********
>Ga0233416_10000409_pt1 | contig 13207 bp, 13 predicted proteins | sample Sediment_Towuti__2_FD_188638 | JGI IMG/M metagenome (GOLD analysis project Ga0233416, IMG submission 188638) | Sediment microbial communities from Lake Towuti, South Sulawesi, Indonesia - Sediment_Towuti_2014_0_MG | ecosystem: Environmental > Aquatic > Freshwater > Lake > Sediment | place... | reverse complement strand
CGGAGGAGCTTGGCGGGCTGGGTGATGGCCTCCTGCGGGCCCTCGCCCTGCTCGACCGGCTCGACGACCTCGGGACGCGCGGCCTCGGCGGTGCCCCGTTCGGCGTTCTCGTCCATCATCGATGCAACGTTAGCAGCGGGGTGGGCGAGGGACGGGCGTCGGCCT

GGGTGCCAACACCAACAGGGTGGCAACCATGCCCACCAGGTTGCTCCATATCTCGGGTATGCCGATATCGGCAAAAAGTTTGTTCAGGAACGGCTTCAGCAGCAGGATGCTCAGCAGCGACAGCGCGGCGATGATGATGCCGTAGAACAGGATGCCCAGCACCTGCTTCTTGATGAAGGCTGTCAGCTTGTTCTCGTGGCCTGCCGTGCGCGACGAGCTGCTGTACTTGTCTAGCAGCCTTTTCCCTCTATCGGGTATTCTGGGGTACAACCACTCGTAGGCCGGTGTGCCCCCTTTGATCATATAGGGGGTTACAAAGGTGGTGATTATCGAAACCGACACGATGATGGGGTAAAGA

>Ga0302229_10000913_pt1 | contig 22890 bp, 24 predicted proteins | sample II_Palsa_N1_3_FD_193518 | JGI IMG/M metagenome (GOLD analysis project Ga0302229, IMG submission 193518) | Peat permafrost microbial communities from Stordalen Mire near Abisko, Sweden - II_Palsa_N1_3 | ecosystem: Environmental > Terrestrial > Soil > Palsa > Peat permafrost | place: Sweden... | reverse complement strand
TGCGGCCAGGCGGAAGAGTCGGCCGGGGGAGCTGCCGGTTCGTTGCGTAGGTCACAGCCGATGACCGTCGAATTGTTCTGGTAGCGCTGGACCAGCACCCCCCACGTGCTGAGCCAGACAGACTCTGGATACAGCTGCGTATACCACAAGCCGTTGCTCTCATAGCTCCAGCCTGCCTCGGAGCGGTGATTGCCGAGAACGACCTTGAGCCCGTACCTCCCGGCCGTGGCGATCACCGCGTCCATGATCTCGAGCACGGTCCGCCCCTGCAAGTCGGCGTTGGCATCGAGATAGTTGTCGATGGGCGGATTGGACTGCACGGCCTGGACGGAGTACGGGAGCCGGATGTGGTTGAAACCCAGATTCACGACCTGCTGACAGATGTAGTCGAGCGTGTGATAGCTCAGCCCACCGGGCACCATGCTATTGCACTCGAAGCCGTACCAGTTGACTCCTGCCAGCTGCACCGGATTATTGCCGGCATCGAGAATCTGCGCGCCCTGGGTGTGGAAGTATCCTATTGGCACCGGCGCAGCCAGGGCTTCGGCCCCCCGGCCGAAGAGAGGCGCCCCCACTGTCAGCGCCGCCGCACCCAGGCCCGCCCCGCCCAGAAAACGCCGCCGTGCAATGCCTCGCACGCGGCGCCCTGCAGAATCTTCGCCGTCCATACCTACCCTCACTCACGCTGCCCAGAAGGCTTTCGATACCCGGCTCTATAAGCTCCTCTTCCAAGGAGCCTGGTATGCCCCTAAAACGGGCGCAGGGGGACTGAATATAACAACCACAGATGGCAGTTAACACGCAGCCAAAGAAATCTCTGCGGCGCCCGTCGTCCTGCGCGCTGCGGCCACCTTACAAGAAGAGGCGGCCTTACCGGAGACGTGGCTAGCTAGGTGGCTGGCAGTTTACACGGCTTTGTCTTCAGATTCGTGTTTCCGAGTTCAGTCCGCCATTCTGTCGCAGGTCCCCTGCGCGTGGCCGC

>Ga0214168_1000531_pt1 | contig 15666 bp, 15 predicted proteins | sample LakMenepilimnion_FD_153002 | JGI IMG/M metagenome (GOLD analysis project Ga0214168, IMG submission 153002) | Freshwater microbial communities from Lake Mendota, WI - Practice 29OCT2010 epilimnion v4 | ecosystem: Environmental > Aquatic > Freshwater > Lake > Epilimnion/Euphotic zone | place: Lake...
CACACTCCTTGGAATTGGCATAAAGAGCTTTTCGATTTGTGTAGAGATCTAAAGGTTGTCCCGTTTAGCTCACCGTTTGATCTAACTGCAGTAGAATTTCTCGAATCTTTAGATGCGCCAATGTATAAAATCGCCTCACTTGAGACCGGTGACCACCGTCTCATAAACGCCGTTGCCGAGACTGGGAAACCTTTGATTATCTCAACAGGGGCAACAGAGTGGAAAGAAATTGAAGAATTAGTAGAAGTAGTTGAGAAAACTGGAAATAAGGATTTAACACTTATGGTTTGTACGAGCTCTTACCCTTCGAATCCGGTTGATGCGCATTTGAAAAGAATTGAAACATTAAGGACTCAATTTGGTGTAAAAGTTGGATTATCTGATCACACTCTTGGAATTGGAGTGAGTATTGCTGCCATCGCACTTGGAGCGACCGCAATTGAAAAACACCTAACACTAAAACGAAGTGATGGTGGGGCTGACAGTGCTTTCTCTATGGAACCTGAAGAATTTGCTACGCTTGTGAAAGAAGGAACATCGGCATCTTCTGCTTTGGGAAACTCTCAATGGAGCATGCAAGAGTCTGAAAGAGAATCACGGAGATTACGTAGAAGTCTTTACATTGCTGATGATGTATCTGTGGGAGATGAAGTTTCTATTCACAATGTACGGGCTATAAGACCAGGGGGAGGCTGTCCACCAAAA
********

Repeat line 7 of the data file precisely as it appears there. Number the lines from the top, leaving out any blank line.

CACACTCCTTGGAATTGGCATAAAGAGCTTTTCGATTTGTGTAGAGATCTAAAGGTTGTCCCGTTTAGCTCACCGTTTGATCTAACTGCAGTAGAATTTCTCGAATCTTTAGATGCGCCAATGTATAAAATCGCCTCACTTGAGACCGGTGACCACCGTCTCATAAACGCCGTTGCCGAGACTGGGAAACCTTTGATTATCTCAACAGGGGCAACAGAGTGGAAAGAAATTGAAGAATTAGTAGAAGTAGTTGAGAAAACTGGAAATAAGGATTTAACACTTATGGTTTGTACGAGCTCTTACCCTTCGAATCCGGTTGATGCGCATTTGAAAAGAATTGAAACATTAAGGACTCAATTTGGTGTAAAAGTTGGATTATCTGATCACACTCTTGGAATTGGAGTGAGTATTGCTGCCATCGCACTTGGAGCGACCGCAATTGAAAAACACCTAACACTAAAACGAAGTGATGGTGGGGCTGACAGTGCTTTCTCTATGGAACCTGAAGAATTTGCTACGCTTGTGAAAGAAGGAACATCGGCATCTTCTGCTTTGGGAAACTCTCAATGGAGCATGCAAGAGTCTGAAAGAGAATCACGGAGATTACGTAGAAGTCTTTACATTGCTGATGATGTATCTGTGGGAGATGAAGTTTCTATTCACAATGTACGGGCTATAAGACCAGGGGGAGGCTGTCCACCAAAA